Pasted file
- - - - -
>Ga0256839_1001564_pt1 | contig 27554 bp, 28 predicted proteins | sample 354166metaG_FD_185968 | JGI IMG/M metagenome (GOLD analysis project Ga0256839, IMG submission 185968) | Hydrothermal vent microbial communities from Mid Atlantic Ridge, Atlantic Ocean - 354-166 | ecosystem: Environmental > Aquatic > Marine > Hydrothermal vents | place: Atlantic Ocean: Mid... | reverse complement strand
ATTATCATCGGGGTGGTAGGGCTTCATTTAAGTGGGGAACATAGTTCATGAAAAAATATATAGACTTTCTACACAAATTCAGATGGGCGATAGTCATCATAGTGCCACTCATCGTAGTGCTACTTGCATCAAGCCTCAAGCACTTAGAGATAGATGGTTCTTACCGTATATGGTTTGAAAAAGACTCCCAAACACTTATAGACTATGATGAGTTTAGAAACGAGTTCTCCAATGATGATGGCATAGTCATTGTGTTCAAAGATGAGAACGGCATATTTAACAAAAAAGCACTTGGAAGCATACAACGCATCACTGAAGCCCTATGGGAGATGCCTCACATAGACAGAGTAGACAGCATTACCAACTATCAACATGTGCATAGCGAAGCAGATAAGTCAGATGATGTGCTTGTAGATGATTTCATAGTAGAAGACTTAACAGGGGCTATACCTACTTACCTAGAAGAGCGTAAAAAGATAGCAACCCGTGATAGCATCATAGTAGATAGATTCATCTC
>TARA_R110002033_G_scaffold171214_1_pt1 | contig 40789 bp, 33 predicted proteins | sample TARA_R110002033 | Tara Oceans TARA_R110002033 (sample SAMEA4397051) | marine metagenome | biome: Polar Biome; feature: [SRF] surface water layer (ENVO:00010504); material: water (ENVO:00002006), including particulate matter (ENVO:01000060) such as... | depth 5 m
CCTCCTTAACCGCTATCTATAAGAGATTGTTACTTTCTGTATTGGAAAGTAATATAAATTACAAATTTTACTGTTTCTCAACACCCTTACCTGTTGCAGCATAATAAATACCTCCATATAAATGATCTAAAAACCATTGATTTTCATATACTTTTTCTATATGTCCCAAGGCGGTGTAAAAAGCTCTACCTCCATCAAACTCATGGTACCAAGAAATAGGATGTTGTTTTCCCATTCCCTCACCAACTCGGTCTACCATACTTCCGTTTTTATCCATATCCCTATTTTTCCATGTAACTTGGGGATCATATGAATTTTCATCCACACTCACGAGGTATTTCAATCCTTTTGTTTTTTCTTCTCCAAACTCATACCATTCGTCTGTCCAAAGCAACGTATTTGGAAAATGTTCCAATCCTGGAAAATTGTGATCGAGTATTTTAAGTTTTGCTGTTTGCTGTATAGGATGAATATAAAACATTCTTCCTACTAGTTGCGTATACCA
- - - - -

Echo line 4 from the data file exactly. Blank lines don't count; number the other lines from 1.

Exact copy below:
CCTCCTTAACCGCTATCTATAAGAGATTGTTACTTTCTGTATTGGAAAGTAATATAAATTACAAATTTTACTGTTTCTCAACACCCTTACCTGTTGCAGCATAATAAATACCTCCATATAAATGATCTAAAAACCATTGATTTTCATATACTTTTTCTATATGTCCCAAGGCGGTGTAAAAAGCTCTACCTCCATCAAACTCATGGTACCAAGAAATAGGATGTTGTTTTCCCATTCCCTCACCAACTCGGTCTACCATACTTCCGTTTTTATCCATATCCCTATTTTTCCATGTAACTTGGGGATCATATGAATTTTCATCCACACTCACGAGGTATTTCAATCCTTTTGTTTTTTCTTCTCCAAACTCATACCATTCGTCTGTCCAAAGCAACGTATTTGGAAAATGTTCCAATCCTGGAAAATTGTGATCGAGTATTTTAAGTTTTGCTGTTTGCTGTATAGGATGAATATAAAACATTCTTCCTACTAGTTGCGTATACCA